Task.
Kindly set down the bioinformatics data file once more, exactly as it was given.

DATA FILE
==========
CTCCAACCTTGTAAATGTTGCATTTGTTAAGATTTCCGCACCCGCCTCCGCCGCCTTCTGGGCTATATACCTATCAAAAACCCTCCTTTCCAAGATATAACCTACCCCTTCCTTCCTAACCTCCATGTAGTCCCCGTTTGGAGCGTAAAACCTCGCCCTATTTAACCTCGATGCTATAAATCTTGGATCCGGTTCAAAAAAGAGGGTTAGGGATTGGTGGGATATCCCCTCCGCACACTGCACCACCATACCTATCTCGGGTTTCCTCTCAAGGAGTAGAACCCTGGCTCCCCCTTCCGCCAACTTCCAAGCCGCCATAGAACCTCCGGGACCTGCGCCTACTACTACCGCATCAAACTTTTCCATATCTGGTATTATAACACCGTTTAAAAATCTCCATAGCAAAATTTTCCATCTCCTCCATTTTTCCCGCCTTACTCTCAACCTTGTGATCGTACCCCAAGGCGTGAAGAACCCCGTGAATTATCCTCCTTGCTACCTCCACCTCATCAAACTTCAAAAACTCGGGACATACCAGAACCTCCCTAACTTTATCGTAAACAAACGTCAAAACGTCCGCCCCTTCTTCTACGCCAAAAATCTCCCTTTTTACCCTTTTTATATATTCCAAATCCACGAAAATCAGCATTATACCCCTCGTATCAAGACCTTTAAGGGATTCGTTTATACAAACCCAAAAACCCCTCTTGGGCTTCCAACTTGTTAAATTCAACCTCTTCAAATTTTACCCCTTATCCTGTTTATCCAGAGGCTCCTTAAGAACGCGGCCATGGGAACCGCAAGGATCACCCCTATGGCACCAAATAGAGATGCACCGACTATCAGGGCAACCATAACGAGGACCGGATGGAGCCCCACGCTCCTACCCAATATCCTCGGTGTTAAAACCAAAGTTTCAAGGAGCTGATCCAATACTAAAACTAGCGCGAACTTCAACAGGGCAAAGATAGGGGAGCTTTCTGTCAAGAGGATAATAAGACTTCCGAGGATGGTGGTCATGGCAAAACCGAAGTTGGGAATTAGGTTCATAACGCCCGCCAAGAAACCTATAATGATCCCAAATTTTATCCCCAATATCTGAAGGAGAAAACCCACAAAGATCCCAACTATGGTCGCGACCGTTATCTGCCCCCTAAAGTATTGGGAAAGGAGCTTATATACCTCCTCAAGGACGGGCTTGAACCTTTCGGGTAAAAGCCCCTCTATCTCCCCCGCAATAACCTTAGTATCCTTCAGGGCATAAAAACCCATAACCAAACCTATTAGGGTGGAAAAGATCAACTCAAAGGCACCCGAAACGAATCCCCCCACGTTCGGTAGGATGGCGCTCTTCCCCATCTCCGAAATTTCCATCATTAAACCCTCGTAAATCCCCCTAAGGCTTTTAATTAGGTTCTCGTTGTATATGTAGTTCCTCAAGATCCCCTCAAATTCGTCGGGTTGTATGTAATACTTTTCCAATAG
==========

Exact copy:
CTCCAACCTTGTAAATGTTGCATTTGTTAAGATTTCCGCACCCGCCTCCGCCGCCTTCTGGGCTATATACCTATCAAAAACCCTCCTTTCCAAGATATAACCTACCCCTTCCTTCCTAACCTCCATGTAGTCCCCGTTTGGAGCGTAAAACCTCGCCCTATTTAACCTCGATGCTATAAATCTTGGATCCGGTTCAAAAAAGAGGGTTAGGGATTGGTGGGATATCCCCTCCGCACACTGCACCACCATACCTATCTCGGGTTTCCTCTCAAGGAGTAGAACCCTGGCTCCCCCTTCCGCCAACTTCCAAGCCGCCATAGAACCTCCGGGACCTGCGCCTACTACTACCGCATCAAACTTTTCCATATCTGGTATTATAACACCGTTTAAAAATCTCCATAGCAAAATTTTCCATCTCCTCCATTTTTCCCGCCTTACTCTCAACCTTGTGATCGTACCCCAAGGCGTGAAGAACCCCGTGAATTATCCTCCTTGCTACCTCCACCTCATCAAACTTCAAAAACTCGGGACATACCAGAACCTCCCTAACTTTATCGTAAACAAACGTCAAAACGTCCGCCCCTTCTTCTACGCCAAAAATCTCCCTTTTTACCCTTTTTATATATTCCAAATCCACGAAAATCAGCATTATACCCCTCGTATCAAGACCTTTAAGGGATTCGTTTATACAAACCCAAAAACCCCTCTTGGGCTTCCAACTTGTTAAATTCAACCTCTTCAAATTTTACCCCTTATCCTGTTTATCCAGAGGCTCCTTAAGAACGCGGCCATGGGAACCGCAAGGATCACCCCTATGGCACCAAATAGAGATGCACCGACTATCAGGGCAACCATAACGAGGACCGGATGGAGCCCCACGCTCCTACCCAATATCCTCGGTGTTAAAACCAAAGTTTCAAGGAGCTGATCCAATACTAAAACTAGCGCGAACTTCAACAGGGCAAAGATAGGGGAGCTTTCTGTCAAGAGGATAATAAGACTTCCGAGGATGGTGGTCATGGCAAAACCGAAGTTGGGAATTAGGTTCATAACGCCCGCCAAGAAACCTATAATGATCCCAAATTTTATCCCCAATATCTGAAGGAGAAAACCCACAAAGATCCCAACTATGGTCGCGACCGTTATCTGCCCCCTAAAGTATTGGGAAAGGAGCTTATATACCTCCTCAAGGACGGGCTTGAACCTTTCGGGTAAAAGCCCCTCTATCTCCCCCGCAATAACCTTAGTATCCTTCAGGGCATAAAAACCCATAACCAAACCTATTAGGGTGGAAAAGATCAACTCAAAGGCACCCGAAACGAATCCCCCCACGTTCGGTAGGATGGCGCTCTTCCCCATCTCCGAAATTTCCATCATTAAACCCTCGTAAATCCCCCTAAGGCTTTTAATTAGGTTCTCGTTGTATATGTAGTTCCTCAAGATCCCCTCAAATTCGTCGGGTTGTATGTAATACTTTTCCAATAG